Saudi Arabia’s Ministry of Finance has denied reports that it was planning to impose fees on the remittances of foreign workers.
The kingdom is home to more than 10 million foreign workers who in 2017 sent around $38bn back home.
The ministry said in a statement carried by the Saudi Press Agency that the country was committed to supporting the free movement of capital through official channels in accordance with international standards and practices.
The ministry also said such approach comes in line with the Saudi Vision 2030 to diversify the economy and attract foreign investments. The statement was issued in response to “baseless and unfounded” media reports.
The ministry said keeping the remittances free of fees “will also enhance foreign investors’ confidence in the Kingdom’s economy and financial systems.”
In neighbouring Kuwait, the country’s parliamentary financial and economic affairs committee in April approved bills stipulating fees on expat remittances which are expected to bring in over $230 million to Kuwaiti coffers.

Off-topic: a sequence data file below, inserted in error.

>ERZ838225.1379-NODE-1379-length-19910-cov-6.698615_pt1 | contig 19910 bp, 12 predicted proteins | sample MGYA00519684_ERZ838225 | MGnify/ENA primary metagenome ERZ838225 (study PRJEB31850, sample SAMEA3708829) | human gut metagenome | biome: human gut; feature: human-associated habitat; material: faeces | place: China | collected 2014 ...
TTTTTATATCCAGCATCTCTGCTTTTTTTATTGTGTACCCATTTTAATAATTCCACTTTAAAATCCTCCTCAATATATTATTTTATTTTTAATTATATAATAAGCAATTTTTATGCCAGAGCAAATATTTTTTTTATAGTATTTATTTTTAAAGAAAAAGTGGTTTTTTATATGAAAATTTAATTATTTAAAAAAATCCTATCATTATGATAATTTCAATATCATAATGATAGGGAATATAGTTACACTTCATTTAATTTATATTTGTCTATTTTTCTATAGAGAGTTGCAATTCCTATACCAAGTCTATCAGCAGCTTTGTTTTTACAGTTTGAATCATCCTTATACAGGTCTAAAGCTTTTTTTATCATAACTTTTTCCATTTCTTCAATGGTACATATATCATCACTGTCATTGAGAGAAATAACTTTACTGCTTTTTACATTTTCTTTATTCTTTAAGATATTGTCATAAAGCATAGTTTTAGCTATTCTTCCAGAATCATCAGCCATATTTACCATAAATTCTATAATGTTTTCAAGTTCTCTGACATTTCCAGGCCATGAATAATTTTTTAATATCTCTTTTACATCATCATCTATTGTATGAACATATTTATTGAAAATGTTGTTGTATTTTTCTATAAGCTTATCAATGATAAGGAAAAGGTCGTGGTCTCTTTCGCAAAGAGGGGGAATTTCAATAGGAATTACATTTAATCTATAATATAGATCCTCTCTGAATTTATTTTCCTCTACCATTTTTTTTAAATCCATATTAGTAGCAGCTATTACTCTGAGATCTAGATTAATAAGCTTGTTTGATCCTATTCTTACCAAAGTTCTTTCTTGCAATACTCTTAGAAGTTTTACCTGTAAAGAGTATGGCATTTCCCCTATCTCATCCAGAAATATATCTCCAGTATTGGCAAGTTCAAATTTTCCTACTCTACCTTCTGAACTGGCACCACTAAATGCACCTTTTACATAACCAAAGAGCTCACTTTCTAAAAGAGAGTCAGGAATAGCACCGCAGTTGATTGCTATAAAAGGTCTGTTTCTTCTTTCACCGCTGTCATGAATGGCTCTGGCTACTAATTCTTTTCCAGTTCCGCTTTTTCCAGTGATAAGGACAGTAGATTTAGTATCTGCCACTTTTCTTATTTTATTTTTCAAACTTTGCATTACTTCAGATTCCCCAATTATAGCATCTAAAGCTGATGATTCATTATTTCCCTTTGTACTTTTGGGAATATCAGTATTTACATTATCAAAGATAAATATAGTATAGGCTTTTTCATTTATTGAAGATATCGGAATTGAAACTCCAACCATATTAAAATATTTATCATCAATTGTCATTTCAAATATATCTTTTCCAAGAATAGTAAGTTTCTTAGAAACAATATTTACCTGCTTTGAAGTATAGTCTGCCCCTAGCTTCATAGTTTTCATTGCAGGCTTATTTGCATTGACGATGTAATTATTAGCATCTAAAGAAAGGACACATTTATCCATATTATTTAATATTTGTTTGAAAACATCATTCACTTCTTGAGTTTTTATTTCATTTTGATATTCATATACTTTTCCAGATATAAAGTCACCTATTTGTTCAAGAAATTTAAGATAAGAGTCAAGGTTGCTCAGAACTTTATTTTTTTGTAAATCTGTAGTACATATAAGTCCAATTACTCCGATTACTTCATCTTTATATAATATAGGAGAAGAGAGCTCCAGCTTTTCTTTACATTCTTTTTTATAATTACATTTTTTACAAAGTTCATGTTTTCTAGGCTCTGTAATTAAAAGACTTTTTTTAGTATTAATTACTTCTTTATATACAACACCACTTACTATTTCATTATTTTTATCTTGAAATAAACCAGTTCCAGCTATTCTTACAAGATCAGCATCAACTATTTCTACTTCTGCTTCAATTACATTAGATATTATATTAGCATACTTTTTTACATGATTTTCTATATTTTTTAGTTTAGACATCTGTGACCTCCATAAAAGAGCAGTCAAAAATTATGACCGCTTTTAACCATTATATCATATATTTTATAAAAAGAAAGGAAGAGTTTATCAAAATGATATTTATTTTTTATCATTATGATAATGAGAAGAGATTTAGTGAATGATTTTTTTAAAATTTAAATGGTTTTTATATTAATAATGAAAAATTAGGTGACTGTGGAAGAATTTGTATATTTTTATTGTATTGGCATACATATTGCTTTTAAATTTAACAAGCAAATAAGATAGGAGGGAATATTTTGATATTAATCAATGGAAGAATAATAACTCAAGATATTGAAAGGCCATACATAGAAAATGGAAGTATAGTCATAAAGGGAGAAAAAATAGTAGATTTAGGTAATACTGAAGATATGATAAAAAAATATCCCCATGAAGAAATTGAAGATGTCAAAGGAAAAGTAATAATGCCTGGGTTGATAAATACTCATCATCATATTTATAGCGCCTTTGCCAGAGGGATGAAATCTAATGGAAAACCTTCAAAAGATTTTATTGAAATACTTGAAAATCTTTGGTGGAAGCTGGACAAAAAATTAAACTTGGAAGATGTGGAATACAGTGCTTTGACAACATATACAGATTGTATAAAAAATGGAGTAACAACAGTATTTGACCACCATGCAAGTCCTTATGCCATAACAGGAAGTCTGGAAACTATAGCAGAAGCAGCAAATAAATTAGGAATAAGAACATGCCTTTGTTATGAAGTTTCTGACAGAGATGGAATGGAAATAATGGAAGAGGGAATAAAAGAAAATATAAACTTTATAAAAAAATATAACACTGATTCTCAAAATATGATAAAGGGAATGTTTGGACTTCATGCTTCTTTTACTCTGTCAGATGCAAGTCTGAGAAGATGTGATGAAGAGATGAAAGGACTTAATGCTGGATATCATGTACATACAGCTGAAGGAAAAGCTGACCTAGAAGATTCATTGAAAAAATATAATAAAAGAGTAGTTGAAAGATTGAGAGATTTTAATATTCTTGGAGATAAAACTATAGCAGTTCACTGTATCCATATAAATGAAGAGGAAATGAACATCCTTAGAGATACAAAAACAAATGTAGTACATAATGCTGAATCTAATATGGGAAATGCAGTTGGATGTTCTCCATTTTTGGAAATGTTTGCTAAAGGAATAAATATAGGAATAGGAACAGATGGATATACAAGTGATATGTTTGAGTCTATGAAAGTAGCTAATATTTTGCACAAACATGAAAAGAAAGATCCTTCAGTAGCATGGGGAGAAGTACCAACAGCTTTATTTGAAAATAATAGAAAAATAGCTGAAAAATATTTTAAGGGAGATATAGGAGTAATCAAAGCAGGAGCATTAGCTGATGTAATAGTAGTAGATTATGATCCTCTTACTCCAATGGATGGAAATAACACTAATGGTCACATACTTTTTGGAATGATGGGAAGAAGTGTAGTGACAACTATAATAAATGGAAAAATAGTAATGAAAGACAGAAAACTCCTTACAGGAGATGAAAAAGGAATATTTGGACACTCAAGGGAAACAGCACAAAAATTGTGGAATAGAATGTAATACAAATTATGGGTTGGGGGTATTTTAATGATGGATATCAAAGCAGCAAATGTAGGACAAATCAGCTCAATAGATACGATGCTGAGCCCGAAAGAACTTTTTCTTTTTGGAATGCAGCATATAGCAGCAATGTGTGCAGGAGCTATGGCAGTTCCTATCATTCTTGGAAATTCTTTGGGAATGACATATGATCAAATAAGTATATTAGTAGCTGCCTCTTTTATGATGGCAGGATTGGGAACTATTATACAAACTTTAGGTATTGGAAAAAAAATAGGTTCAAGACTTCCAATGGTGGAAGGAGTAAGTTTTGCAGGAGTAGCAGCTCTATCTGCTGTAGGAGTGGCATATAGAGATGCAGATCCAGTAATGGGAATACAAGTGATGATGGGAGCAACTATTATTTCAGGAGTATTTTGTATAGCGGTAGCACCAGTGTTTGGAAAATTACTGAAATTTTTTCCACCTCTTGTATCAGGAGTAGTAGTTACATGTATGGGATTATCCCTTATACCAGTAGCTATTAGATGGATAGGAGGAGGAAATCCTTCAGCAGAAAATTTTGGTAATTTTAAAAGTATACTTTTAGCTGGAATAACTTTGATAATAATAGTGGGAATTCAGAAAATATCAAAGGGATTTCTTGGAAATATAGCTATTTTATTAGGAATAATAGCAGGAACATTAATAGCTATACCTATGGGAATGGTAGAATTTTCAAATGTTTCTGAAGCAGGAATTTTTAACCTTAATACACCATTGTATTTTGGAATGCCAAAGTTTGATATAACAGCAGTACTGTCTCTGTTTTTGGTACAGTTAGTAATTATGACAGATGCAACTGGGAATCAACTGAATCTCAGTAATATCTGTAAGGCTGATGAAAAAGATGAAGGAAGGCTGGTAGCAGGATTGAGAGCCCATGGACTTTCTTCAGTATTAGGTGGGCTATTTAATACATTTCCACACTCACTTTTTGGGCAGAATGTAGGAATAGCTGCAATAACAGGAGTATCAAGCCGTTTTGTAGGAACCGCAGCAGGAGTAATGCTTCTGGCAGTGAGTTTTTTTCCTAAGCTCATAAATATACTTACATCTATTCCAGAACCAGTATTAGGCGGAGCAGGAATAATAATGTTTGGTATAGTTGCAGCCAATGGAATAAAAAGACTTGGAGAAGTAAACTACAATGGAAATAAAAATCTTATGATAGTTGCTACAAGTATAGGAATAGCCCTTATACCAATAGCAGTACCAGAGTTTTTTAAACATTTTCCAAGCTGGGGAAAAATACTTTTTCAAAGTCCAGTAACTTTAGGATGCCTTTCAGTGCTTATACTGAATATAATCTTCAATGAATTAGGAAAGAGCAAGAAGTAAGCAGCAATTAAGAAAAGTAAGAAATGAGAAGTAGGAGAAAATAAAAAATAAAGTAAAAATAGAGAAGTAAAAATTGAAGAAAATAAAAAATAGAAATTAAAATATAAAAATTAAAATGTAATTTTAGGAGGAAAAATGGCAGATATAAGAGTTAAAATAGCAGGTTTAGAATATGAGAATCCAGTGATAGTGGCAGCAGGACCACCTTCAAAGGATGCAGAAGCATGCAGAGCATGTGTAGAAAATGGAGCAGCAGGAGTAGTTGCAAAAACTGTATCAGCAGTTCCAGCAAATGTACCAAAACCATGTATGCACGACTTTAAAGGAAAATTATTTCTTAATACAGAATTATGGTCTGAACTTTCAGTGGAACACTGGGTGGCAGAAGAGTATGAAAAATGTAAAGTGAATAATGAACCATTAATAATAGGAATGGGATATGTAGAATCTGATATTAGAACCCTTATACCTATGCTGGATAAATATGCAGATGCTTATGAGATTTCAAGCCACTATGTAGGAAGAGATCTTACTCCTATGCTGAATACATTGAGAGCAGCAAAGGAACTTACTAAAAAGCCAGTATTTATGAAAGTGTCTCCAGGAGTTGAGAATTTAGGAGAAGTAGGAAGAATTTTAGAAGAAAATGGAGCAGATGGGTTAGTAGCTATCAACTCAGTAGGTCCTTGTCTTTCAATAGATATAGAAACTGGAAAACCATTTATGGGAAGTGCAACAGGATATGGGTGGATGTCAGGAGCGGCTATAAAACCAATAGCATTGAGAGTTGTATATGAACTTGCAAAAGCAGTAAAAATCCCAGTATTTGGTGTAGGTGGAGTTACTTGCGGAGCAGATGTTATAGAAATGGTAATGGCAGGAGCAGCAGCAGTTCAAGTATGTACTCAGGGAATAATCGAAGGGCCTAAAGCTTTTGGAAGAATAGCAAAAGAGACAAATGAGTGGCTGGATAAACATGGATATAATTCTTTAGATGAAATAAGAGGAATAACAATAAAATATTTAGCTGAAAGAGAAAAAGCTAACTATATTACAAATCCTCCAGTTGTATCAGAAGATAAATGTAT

Saudi Arabia saw one of the largest outflows of remittances in the world last year, based on data published by the World Bank.
The largest outflows were from the US at $67bn and Saudi Arabia at $38bn.
It said that the countries with the largest inflows in 2017 were India with $69bn, China at $64bn, the Philippines $33bn and Mexico with $31bn.
According to the World Bank, the world’s 266 million migrant workers sent a record $466bn to developing countries last year following two consecutive declines and the money bound for home this year is projected to increase to $485bn.
The share of foreign workers, however, is higher in the UAE, Kuwait and Qatar where about four out of every five workers is from abroad.